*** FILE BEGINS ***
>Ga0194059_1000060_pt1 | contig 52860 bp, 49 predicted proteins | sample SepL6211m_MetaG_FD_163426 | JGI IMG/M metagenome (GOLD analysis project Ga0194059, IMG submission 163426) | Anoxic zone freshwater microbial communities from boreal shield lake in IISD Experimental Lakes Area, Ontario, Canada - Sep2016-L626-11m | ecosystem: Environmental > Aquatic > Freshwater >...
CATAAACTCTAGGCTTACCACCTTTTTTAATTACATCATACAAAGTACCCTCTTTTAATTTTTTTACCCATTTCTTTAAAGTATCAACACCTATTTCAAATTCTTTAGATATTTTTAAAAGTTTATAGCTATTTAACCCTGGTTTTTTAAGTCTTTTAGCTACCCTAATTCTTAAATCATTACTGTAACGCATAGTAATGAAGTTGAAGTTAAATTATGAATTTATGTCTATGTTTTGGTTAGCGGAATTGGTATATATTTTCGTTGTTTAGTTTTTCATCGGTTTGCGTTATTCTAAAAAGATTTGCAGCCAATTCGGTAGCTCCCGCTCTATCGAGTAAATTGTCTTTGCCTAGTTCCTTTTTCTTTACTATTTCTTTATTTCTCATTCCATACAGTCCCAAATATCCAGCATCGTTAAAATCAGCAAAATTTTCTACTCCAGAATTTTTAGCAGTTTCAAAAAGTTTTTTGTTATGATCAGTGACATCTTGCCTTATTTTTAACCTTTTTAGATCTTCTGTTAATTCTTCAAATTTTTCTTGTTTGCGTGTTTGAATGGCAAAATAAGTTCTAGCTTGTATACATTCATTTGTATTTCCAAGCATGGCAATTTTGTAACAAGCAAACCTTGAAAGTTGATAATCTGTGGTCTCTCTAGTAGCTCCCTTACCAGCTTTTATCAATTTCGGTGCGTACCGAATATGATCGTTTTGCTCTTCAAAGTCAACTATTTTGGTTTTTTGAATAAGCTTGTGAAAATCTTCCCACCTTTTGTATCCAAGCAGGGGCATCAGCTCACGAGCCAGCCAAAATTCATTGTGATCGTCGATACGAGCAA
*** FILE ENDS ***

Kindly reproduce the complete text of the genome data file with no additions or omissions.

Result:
>Ga0194059_1000060_pt1 | contig 52860 bp, 49 predicted proteins | sample SepL6211m_MetaG_FD_163426 | JGI IMG/M metagenome (GOLD analysis project Ga0194059, IMG submission 163426) | Anoxic zone freshwater microbial communities from boreal shield lake in IISD Experimental Lakes Area, Ontario, Canada - Sep2016-L626-11m | ecosystem: Environmental > Aquatic > Freshwater >...
CATAAACTCTAGGCTTACCACCTTTTTTAATTACATCATACAAAGTACCCTCTTTTAATTTTTTTACCCATTTCTTTAAAGTATCAACACCTATTTCAAATTCTTTAGATATTTTTAAAAGTTTATAGCTATTTAACCCTGGTTTTTTAAGTCTTTTAGCTACCCTAATTCTTAAATCATTACTGTAACGCATAGTAATGAAGTTGAAGTTAAATTATGAATTTATGTCTATGTTTTGGTTAGCGGAATTGGTATATATTTTCGTTGTTTAGTTTTTCATCGGTTTGCGTTATTCTAAAAAGATTTGCAGCCAATTCGGTAGCTCCCGCTCTATCGAGTAAATTGTCTTTGCCTAGTTCCTTTTTCTTTACTATTTCTTTATTTCTCATTCCATACAGTCCCAAATATCCAGCATCGTTAAAATCAGCAAAATTTTCTACTCCAGAATTTTTAGCAGTTTCAAAAAGTTTTTTGTTATGATCAGTGACATCTTGCCTTATTTTTAACCTTTTTAGATCTTCTGTTAATTCTTCAAATTTTTCTTGTTTGCGTGTTTGAATGGCAAAATAAGTTCTAGCTTGTATACATTCATTTGTATTTCCAAGCATGGCAATTTTGTAACAAGCAAACCTTGAAAGTTGATAATCTGTGGTCTCTCTAGTAGCTCCCTTACCAGCTTTTATCAATTTCGGTGCGTACCGAATATGATCGTTTTGCTCTTCAAAGTCAACTATTTTGGTTTTTTGAATAAGCTTGTGAAAATCTTCCCACCTTTTGTATCCAAGCAGGGGCATCAGCTCACGAGCCAGCCAAAATTCATTGTGATCGTCGATACGAGCAA